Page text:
Leak Detection

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  • Always conduct visual inspections to identify potential for leaks.
  • Leak indicators can include oil spots/pools, dirt spots, missing port caps, etc.
  • Unidentified leaks lead to call backs & headaches.
  • Remember: Systems can have low refrigerant charge from simply connecting gauges over & over.


Due to the potential for leaks with R-22 equipment combined with the costly nature of call backs, and regulator fines: Always look to identify potential leaks before converting a system to TdX 20. Typically, a visual inspection of the unit + a baseline of system operation + sufficient standing nitrogen and vacuum tests will suffice in ensuring the system is tight and leak free. If leak indicators are found, use a leak detector, such as the Bacharach H-10 (Figure 1), to scan the system prior to converting.

Best Practices

  • Always conduct a visual inspection first, looking for oil spots and other signs of leaks.
  • When practical, baseline system operation to determine if the system is low on charge.
  • If there is a potential for a leak, use refrigerant leak detector to scan for leaks prior to recovery.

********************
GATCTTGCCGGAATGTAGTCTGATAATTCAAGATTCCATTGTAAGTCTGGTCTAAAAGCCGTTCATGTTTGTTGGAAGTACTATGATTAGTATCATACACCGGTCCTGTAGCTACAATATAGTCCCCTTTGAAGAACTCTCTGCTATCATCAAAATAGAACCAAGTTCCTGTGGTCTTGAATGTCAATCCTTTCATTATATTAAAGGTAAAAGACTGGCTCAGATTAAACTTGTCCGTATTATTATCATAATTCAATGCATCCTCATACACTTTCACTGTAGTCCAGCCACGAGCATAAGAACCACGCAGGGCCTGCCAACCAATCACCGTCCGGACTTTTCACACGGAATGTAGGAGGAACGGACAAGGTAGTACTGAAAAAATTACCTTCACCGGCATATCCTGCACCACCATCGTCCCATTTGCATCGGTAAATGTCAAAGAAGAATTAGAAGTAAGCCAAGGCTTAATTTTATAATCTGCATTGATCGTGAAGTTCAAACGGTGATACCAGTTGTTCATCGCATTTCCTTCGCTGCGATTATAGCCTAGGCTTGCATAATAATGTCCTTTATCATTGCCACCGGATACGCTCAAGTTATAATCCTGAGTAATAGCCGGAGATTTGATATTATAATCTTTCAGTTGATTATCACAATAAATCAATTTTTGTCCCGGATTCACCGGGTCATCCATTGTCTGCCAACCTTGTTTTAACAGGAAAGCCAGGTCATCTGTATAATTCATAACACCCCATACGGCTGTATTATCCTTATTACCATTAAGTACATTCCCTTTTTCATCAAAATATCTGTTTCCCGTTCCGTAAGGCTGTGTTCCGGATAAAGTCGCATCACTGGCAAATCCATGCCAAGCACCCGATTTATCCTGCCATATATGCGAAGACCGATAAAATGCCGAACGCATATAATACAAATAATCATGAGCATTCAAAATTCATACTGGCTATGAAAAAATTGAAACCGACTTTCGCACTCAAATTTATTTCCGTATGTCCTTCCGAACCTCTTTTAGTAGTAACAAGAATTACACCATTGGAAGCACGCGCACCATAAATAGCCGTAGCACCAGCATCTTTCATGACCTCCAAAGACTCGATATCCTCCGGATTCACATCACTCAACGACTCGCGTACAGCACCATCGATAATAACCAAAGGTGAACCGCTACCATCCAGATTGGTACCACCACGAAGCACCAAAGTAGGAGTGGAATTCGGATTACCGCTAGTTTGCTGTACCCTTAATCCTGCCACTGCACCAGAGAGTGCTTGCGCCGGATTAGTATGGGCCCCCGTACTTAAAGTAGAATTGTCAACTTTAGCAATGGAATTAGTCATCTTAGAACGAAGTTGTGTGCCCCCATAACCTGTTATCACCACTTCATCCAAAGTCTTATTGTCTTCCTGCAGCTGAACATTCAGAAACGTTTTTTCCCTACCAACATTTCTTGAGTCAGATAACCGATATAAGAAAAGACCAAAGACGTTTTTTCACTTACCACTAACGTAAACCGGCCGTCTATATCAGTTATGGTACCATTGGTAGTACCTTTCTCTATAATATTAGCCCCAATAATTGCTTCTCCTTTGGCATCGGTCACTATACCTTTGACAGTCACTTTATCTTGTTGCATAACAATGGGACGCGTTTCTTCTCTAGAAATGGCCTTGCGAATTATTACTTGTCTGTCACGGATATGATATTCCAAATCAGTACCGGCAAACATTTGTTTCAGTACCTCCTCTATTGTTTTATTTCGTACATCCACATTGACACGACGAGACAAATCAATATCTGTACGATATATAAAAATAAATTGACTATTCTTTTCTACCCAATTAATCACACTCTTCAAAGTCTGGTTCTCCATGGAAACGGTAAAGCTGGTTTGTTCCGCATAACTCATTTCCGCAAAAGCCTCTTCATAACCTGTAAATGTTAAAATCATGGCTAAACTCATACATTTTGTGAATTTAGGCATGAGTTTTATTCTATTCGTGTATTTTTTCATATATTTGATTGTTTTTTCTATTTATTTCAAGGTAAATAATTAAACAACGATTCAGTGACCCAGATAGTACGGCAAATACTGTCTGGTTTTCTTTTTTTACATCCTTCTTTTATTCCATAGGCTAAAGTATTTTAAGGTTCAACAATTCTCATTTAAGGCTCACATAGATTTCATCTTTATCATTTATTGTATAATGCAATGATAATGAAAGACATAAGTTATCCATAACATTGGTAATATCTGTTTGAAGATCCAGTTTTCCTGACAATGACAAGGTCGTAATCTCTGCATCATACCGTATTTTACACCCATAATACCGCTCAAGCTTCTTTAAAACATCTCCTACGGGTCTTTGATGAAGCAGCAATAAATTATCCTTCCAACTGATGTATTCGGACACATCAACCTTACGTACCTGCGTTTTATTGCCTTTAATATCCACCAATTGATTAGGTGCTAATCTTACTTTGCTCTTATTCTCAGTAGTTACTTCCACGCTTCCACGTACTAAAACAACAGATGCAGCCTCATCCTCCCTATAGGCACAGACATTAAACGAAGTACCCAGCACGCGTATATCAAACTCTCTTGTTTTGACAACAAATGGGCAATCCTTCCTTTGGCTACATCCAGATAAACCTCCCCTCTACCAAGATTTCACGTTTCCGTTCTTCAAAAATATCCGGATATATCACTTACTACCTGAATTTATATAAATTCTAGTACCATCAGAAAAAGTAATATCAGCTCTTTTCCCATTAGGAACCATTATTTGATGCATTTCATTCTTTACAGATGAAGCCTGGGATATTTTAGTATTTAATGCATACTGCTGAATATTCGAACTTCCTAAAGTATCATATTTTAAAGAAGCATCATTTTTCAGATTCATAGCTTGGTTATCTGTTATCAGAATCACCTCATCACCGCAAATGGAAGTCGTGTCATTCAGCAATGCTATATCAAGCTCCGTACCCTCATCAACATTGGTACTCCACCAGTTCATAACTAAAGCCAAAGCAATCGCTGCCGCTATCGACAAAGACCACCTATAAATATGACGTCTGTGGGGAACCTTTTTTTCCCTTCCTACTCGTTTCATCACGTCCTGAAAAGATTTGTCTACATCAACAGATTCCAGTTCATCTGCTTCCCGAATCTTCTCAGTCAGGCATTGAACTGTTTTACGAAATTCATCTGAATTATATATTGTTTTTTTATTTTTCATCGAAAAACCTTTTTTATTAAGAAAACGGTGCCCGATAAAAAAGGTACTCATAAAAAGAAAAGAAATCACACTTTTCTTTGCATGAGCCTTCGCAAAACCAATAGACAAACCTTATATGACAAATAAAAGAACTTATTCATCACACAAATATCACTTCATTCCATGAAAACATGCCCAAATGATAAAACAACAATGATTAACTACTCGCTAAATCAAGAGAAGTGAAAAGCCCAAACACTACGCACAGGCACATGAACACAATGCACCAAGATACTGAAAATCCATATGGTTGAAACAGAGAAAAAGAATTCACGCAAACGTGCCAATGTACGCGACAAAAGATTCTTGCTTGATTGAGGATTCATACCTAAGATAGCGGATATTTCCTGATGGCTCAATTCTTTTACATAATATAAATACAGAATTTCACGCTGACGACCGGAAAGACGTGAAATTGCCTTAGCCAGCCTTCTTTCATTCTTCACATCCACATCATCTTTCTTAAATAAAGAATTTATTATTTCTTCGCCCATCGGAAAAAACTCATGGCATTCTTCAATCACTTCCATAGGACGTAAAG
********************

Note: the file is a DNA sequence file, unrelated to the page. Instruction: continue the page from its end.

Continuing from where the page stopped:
• Always conduct sufficient standing nitrogen pressure tests (e.g. low-side nameplate pressure).
  • Use a trace amount of refrigerant with nitrogen charge to enable use of a leak detector.
  • Start with bubbles if system is not holding pressure.
  • Always conduct sufficient standing vacuum test.
  • Pay attention to the condenser coils when conducting a scan with a leak detector.

Additional Tips

  • When conducting a standing nitrogen pressure test, the pressure will change with temperature.
  • Use the standing pressure test calculator in the Bluon Mobile App to check pressure changes.
  • When using leak detector, work far-to-near from the suspected leak to pinpoint its location.
  • Calibrate leak detector sensitivity to filter out false alarms.
  • Shut off airflow when conducting leak detection.


Figure 1. Bacharach H-10 Pro leak detector.